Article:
Where is the money to address gender-based violence?
Authors: Budlender,D. ; Kuhn,J.
Gender-based violence (GBV) remains a pressing concern in South Africa, with levels of rape, domestic violence and femicide unabated during its fourteen years of democracy. Despite this, civil society organisations (CSOs) working in the sector find themselves facing a deepening funding crisis. This report examines the trends and patterns of funding for CSOs in South Africa that address gender-based violence and offers recommendations.
Key findings from the report include:
GBV activists reportedly left the sector, and whilst funding cuts were not the only reason for this movement, the cuts were perceived to have contributed. The departures of key workers led to fragmentation in funding processes
Rivalries and competition resulted in, among other things, duplication of programmes. This has influenced the perception of some donors that poor quality programmes were being delivered with minimal impact
Organisations that found it difficult to raise funds reported that internal reasons for this included the lack of sufficient human resources, management being uninvolved in fundraising, and a poorly defined fundraising strategy.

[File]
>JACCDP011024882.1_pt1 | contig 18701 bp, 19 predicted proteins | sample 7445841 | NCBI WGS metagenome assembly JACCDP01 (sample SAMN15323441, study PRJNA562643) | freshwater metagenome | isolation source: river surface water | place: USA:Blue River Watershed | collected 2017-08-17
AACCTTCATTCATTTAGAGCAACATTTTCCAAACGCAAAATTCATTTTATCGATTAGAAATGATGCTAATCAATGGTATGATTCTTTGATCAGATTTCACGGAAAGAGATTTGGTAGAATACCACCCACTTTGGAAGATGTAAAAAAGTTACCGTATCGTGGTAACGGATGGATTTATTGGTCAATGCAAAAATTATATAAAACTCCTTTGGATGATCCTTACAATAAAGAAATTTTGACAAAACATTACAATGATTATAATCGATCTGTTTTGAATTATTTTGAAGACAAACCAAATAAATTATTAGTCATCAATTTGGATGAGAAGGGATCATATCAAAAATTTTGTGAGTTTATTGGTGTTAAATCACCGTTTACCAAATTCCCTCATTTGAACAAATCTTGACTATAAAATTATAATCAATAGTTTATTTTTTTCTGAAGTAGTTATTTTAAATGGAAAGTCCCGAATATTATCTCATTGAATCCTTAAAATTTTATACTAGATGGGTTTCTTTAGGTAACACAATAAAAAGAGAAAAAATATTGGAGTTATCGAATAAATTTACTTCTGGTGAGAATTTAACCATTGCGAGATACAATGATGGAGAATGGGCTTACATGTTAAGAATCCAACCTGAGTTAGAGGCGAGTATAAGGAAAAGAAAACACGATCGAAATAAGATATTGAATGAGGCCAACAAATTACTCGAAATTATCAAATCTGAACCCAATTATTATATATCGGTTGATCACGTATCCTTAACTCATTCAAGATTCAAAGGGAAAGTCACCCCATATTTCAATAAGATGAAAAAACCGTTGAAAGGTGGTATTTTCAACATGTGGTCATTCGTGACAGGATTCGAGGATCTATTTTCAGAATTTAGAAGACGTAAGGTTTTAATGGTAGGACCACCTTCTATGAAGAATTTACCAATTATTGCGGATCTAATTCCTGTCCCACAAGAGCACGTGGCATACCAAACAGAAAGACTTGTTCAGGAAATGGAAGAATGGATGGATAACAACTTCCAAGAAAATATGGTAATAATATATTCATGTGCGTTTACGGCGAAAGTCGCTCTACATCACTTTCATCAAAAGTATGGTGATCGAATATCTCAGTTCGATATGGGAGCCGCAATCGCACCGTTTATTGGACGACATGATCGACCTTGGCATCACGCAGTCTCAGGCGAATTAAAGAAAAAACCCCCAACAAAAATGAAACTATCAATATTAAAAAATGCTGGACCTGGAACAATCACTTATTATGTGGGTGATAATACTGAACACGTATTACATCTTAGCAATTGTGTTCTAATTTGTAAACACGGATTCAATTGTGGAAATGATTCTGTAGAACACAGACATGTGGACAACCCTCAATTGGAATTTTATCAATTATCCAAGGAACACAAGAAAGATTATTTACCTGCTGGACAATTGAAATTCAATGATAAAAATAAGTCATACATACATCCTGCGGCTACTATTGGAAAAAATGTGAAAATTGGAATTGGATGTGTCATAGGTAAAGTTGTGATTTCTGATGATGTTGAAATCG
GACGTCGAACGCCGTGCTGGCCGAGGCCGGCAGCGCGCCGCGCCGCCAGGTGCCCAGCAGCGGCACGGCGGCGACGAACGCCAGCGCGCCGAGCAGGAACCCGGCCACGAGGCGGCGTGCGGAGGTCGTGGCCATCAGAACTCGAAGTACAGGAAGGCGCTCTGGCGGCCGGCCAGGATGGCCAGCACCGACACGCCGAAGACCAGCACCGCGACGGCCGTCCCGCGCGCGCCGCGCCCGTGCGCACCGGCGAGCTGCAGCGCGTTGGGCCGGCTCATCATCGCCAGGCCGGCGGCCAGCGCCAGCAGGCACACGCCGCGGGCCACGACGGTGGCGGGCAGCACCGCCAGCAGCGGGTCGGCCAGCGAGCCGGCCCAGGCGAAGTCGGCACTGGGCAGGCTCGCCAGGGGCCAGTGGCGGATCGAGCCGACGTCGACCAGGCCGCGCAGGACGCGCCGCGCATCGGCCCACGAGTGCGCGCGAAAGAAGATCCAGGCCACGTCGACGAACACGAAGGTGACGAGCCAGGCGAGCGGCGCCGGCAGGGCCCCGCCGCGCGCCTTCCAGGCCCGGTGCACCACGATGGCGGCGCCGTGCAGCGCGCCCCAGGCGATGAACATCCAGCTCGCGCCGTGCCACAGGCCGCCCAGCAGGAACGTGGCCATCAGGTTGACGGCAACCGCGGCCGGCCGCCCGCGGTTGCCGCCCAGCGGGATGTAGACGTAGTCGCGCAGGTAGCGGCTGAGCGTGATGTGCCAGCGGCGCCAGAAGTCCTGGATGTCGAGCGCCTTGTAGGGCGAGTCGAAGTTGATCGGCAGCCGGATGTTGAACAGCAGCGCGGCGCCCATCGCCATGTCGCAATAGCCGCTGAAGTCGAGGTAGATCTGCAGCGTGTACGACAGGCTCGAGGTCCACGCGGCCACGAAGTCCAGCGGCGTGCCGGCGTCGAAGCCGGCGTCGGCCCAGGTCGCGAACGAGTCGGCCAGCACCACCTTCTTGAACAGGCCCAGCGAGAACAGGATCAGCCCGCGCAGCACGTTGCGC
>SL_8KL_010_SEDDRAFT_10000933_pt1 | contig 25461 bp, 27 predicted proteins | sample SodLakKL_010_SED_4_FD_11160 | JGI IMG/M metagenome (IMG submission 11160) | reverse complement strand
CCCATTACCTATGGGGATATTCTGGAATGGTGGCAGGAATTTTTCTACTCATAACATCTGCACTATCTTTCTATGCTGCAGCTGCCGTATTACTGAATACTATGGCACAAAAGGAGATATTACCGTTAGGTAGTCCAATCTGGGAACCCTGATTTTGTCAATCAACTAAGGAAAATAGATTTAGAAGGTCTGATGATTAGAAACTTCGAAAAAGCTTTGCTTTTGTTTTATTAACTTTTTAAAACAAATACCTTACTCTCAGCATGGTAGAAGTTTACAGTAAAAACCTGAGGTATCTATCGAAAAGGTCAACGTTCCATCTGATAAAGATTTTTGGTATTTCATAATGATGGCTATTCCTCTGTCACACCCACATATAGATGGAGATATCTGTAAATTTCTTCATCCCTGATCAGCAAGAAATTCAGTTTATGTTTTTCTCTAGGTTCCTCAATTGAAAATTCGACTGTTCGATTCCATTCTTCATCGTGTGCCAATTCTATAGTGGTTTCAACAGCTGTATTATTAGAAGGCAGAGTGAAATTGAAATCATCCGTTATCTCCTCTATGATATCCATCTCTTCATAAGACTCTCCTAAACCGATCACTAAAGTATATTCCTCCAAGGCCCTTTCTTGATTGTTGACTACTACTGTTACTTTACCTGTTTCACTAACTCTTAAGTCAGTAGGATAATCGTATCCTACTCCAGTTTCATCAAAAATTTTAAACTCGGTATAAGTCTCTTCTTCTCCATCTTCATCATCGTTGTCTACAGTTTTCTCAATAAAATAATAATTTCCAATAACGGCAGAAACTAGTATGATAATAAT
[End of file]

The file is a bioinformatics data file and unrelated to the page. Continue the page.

The report offers recommendations to both CSOs and donors. These include:
CSOs working in gender need to raise awareness among donors that levels of funding for GBV have been declining in recent years and that GBV is a significant issue
CSOs need to make donors aware that meaningful work in the sector is by nature long-term and is therefore contingent on healthy funding of the operational costs of GBV organisations and provision of funding for at least three years
Instead of forcing GBV programmes into donor's HIV/AIDS agendas, CSOs need to motivate for separate GBV funding while clearly linking the objectives of GBV projects to the issue of HIV/AIDS
CSOs should diversify their funding bases by seeking more funding from local businesses
SANGOCO should lobby government to make funding more accessible
Donors need to undertake critical evaluations of their gender mainstreaming programmes and formulate sound gender policies in consultation with the sector. In order for policy to be effective, it must be backed up by strong budgets for the gender-relevant aspects and monitoring and evaluation of gender equity targets.
Available online at: http://w ww. eldis. org/cf/rdr/?doc=37455&em=170608&sub=gender
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